A trader of a decent magnitude would probably have several thousands of transactions a year across hundreds of buyers and sellers. The trader has to periodically (monthly/quarterly/annually) pay the net VAT he owes to the government. At this time he also needs to justify how the net VAT has been reached at. And this is done by a simple balance sheet (J1/J2) stating how much VAT he paid and to whom and how much he collected and from whom. The buyers and sellers are referred to by a unique number called taxpayer identification number or TIN. The government now knows from you, how much VAT you collected, at the same time it also knows from all your sellers how much VAT they collected from you when they submit their accounts.

Mathematically, the sum of all the VAT collected from you from all the sellers would be same as sum of all the VAT you paid to all of them. If either the trader fails to collect the correct TIN of the one of seller or one of the seller fails to provide your correct TIN, this would quickly raise a mismatch and a possible enquiry from the government asking for an explanation to either of the entities.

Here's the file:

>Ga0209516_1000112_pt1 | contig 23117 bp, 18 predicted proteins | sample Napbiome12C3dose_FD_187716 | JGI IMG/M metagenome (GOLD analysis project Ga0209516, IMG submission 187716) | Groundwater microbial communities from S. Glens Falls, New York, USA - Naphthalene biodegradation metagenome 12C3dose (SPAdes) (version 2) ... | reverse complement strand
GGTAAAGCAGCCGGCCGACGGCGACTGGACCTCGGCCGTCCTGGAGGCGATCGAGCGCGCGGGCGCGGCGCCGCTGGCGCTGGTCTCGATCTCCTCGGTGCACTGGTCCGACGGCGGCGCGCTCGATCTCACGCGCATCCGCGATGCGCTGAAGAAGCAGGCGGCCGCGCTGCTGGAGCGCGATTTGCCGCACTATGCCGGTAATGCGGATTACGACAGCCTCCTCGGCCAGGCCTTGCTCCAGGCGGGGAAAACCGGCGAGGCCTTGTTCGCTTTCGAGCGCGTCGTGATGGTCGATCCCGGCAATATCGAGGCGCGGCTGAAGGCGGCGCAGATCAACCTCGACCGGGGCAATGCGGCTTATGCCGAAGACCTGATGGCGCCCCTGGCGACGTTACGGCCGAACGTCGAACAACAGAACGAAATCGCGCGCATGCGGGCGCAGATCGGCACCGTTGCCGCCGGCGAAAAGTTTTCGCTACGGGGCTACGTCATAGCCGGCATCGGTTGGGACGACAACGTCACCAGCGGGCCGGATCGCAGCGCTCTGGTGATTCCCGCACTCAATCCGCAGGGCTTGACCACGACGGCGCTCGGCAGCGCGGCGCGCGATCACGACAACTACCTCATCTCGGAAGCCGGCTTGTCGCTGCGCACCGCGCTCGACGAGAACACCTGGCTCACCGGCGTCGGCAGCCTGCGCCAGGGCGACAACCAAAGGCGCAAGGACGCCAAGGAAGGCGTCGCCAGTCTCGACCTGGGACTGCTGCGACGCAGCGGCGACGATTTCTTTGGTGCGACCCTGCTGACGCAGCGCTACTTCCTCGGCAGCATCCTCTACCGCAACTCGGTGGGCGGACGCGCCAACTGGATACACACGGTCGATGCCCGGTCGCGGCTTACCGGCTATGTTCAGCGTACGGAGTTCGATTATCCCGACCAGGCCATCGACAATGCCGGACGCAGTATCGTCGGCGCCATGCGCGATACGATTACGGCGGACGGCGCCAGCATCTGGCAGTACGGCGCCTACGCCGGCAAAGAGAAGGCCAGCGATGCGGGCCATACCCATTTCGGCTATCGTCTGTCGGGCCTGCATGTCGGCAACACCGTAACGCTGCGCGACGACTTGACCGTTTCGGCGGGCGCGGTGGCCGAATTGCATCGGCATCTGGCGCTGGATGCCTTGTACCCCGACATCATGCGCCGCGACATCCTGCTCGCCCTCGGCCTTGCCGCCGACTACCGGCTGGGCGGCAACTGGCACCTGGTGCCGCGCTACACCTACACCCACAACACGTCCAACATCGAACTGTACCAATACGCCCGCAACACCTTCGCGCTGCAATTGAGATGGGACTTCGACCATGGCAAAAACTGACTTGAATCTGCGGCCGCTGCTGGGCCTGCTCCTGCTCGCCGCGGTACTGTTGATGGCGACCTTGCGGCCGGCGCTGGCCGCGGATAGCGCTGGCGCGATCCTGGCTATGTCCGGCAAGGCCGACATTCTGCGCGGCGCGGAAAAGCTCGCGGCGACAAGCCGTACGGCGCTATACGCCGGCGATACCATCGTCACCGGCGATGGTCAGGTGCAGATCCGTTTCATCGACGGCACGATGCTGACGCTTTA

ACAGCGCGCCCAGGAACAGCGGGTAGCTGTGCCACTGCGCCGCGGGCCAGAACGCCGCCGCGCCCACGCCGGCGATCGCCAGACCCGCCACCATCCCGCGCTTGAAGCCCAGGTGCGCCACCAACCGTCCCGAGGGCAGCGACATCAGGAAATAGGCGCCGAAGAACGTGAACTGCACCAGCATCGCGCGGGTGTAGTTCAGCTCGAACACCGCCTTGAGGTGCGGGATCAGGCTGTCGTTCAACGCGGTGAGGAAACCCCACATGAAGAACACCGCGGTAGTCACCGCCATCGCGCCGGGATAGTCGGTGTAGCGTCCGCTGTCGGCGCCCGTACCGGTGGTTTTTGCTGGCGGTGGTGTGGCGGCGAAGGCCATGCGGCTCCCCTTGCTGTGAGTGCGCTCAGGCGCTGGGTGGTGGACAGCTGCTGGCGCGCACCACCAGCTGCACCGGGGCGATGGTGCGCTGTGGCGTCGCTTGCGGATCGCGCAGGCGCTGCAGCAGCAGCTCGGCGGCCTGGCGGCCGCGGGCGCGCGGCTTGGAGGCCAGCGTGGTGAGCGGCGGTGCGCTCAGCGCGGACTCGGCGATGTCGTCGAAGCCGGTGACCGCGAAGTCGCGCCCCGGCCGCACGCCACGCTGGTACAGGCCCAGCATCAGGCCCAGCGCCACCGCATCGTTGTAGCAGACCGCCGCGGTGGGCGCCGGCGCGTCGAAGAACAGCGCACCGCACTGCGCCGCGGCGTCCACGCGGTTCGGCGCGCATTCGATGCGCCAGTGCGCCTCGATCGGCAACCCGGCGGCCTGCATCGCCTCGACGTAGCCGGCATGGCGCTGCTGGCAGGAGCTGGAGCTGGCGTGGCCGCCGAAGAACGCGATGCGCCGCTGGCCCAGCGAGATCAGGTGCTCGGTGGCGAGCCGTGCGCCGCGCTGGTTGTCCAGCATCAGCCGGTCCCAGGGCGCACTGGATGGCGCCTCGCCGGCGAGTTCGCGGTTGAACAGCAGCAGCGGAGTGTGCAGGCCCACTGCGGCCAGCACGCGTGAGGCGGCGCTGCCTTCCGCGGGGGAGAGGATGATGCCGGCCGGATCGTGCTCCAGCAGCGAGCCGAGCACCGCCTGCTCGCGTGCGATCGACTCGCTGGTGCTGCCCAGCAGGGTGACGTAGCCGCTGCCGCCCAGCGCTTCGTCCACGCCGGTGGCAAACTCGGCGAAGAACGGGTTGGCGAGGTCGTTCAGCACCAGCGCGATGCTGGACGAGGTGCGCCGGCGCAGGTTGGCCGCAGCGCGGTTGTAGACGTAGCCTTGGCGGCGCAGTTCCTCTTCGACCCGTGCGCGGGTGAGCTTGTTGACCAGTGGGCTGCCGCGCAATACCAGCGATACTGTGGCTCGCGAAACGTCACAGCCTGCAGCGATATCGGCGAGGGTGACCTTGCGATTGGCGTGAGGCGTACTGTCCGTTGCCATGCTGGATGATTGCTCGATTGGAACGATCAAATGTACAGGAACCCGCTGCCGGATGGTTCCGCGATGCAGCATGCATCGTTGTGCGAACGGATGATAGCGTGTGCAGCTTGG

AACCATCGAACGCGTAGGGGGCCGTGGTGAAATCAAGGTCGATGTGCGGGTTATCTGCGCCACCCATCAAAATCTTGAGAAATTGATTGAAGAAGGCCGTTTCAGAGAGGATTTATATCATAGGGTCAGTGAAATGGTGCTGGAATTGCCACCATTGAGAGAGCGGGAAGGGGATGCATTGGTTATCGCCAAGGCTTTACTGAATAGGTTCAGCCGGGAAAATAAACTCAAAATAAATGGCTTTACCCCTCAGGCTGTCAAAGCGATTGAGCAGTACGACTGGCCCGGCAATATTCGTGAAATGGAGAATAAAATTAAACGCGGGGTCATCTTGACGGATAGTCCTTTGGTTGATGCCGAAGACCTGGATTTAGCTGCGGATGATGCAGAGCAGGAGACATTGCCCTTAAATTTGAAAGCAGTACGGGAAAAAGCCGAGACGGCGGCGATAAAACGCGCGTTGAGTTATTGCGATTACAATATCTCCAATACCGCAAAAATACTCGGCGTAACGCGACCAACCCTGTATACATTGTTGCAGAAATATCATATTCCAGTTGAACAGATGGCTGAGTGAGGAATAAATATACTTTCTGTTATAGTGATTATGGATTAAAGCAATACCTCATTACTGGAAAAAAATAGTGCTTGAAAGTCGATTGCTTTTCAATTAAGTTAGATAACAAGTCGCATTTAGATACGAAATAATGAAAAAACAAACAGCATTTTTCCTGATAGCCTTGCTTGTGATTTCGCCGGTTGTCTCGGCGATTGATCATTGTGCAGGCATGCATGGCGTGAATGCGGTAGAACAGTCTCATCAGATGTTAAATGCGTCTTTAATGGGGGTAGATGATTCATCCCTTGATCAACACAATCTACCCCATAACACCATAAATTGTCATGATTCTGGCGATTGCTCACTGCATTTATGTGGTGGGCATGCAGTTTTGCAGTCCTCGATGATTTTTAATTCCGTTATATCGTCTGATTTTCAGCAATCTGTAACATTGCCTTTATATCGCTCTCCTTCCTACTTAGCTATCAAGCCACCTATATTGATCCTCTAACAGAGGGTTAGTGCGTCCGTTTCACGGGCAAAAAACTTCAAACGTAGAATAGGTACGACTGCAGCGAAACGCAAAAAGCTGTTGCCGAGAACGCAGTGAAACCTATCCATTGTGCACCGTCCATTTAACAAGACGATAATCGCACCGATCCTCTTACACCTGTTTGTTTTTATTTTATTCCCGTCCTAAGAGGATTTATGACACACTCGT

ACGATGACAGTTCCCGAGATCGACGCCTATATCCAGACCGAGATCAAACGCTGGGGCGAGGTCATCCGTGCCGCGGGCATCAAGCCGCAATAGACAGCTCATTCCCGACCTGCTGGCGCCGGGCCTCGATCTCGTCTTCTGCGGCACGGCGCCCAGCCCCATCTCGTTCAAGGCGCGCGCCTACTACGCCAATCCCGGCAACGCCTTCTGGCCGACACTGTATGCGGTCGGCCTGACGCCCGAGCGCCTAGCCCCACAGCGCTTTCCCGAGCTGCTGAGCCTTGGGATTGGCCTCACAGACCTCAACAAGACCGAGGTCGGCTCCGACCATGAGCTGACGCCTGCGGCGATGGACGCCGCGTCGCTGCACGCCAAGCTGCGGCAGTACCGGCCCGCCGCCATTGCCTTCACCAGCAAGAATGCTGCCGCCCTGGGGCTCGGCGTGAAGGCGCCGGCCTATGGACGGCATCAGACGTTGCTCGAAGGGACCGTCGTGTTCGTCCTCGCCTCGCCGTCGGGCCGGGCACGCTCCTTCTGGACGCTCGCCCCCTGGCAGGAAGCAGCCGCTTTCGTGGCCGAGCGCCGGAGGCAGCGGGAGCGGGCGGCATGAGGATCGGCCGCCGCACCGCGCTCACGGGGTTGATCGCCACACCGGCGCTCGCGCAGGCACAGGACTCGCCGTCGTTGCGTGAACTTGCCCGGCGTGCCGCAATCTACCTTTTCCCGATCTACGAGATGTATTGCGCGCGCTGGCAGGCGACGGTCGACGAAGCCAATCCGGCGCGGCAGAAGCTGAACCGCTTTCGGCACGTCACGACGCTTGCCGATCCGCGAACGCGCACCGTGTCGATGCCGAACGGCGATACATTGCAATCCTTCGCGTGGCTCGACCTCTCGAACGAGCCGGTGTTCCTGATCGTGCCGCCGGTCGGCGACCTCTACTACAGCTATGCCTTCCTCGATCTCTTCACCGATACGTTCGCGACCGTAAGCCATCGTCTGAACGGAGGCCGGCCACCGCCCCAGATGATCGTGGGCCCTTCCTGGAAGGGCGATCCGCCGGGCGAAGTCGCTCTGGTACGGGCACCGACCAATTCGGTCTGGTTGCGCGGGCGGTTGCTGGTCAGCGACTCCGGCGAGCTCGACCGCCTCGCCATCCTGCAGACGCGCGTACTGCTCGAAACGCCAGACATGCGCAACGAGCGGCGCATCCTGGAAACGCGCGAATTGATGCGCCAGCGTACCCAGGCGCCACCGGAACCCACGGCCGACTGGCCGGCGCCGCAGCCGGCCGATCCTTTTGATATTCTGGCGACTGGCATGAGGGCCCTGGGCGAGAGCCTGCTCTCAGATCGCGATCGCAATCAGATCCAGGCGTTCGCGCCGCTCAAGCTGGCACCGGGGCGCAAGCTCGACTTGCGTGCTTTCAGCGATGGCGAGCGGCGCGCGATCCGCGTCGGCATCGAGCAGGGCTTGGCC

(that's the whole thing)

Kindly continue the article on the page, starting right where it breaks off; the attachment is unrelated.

It’s the traders responsibility to gather and verify the TINs of various entities it transacts with, he may obtain it verbally, through email, sms and any medium he prefers. Obviously this can lead to mistakes. Thankfully the government (of Maharashtra in this instance) has provided a portal to verify and validate TINs @ Before submitting their accounts to the government, the trader, or his accountant, has to validate all the TINs in their records. An average 200-300 TINs may be fairly the size for each trader. An accountant may have 20 such clients and hence has to validate thousands of TINs. The portal in it’s current form allows validating on TIN at a time only.

Given the above pretext and the importance of having correct TINs and at the same time validating hundreds or thousands of TINs at once let me to create This came as a request from one of my close relatives who is a Chartered Accountant. I have not hacked the government’s TIN database or gained any access to the same maliciously. The tool provides a bulk input interface to the existing portal of the government and validates one TIN at a time behind the scene like a person would do.